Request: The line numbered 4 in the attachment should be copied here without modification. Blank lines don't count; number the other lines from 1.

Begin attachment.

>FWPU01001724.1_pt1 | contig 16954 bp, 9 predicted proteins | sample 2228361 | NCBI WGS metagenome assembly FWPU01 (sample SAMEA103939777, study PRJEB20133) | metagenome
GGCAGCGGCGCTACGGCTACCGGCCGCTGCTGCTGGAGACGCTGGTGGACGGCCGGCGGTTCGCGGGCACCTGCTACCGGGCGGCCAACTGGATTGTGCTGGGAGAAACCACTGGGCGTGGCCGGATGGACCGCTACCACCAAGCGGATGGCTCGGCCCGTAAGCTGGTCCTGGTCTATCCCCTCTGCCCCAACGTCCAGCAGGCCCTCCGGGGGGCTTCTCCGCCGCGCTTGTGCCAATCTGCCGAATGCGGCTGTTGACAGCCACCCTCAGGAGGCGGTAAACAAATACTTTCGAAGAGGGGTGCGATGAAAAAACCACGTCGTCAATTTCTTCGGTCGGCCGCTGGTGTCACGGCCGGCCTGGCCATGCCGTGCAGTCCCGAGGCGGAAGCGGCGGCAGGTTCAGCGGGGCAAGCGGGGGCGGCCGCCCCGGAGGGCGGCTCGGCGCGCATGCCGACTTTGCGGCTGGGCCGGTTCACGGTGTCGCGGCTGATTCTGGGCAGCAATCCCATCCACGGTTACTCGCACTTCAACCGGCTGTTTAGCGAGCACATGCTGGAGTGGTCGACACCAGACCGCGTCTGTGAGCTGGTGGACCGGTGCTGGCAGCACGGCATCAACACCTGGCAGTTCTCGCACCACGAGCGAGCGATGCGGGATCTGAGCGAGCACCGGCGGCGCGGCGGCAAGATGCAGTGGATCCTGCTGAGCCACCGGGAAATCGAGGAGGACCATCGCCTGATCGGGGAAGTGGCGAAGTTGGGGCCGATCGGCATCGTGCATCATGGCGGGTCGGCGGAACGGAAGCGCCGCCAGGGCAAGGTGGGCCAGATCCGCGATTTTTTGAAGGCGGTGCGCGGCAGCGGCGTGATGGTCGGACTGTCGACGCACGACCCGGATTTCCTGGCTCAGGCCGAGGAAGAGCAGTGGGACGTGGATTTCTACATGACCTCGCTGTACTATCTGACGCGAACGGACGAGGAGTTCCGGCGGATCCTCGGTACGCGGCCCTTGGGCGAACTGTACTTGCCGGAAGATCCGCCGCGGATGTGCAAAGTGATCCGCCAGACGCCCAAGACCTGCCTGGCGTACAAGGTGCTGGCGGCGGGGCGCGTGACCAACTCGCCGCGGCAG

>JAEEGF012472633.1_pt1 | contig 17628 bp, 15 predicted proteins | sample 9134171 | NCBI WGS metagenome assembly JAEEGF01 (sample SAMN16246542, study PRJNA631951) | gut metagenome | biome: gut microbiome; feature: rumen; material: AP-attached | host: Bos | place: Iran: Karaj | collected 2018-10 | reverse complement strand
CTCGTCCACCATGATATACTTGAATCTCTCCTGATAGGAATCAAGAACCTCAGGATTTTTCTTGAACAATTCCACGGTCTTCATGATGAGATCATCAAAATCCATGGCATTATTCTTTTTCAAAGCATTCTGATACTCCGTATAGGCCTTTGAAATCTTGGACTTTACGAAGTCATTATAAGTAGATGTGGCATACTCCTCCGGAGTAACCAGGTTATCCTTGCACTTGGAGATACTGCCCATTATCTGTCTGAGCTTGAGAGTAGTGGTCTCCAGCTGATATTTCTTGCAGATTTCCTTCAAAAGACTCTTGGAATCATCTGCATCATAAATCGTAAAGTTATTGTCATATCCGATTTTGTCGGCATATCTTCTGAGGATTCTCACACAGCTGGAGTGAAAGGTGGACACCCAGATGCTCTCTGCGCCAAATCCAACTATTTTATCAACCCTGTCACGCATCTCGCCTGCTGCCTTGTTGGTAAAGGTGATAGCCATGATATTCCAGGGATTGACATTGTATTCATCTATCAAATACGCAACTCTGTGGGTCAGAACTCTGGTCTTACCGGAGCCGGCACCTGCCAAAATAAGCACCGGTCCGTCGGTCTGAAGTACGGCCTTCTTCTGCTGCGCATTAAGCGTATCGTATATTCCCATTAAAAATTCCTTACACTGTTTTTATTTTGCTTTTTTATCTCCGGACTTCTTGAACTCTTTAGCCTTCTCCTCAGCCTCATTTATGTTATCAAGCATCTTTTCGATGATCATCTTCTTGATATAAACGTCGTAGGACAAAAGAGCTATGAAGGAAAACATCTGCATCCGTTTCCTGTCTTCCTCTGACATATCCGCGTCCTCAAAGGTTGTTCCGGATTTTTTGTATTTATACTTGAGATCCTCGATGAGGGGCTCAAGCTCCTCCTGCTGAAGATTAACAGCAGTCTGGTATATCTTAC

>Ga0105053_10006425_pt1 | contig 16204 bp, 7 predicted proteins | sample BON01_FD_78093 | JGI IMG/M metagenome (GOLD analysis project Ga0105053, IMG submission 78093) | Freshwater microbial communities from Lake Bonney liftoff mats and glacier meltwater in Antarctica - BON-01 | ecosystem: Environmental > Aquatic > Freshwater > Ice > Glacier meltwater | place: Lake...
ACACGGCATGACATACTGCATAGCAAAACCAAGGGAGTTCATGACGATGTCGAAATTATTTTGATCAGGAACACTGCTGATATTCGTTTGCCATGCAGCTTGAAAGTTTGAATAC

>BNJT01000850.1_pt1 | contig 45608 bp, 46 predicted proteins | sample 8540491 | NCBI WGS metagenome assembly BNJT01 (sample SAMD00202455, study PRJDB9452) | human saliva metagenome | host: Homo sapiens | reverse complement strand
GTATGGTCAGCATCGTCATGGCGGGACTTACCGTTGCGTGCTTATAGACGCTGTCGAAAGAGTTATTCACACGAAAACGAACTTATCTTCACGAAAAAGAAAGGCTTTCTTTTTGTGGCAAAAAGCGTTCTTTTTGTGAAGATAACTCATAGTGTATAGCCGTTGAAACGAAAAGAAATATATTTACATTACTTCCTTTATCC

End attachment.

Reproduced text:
CTCGTCCACCATGATATACTTGAATCTCTCCTGATAGGAATCAAGAACCTCAGGATTTTTCTTGAACAATTCCACGGTCTTCATGATGAGATCATCAAAATCCATGGCATTATTCTTTTTCAAAGCATTCTGATACTCCGTATAGGCCTTTGAAATCTTGGACTTTACGAAGTCATTATAAGTAGATGTGGCATACTCCTCCGGAGTAACCAGGTTATCCTTGCACTTGGAGATACTGCCCATTATCTGTCTGAGCTTGAGAGTAGTGGTCTCCAGCTGATATTTCTTGCAGATTTCCTTCAAAAGACTCTTGGAATCATCTGCATCATAAATCGTAAAGTTATTGTCATATCCGATTTTGTCGGCATATCTTCTGAGGATTCTCACACAGCTGGAGTGAAAGGTGGACACCCAGATGCTCTCTGCGCCAAATCCAACTATTTTATCAACCCTGTCACGCATCTCGCCTGCTGCCTTGTTGGTAAAGGTGATAGCCATGATATTCCAGGGATTGACATTGTATTCATCTATCAAATACGCAACTCTGTGGGTCAGAACTCTGGTCTTACCGGAGCCGGCACCTGCCAAAATAAGCACCGGTCCGTCGGTCTGAAGTACGGCCTTCTTCTGCTGCGCATTAAGCGTATCGTATATTCCCATTAAAAATTCCTTACACTGTTTTTATTTTGCTTTTTTATCTCCGGACTTCTTGAACTCTTTAGCCTTCTCCTCAGCCTCATTTATGTTATCAAGCATCTTTTCGATGATCATCTTCTTGATATAAACGTCGTAGGACAAAAGAGCTATGAAGGAAAACATCTGCATCCGTTTCCTGTCTTCCTCTGACATATCCGCGTCCTCAAAGGTTGTTCCGGATTTTTTGTATTTATACTTGAGATCCTCGATGAGGGGCTCAAGCTCCTCCTGCTGAAGATTAACAGCAGTCTGGTATATCTTAC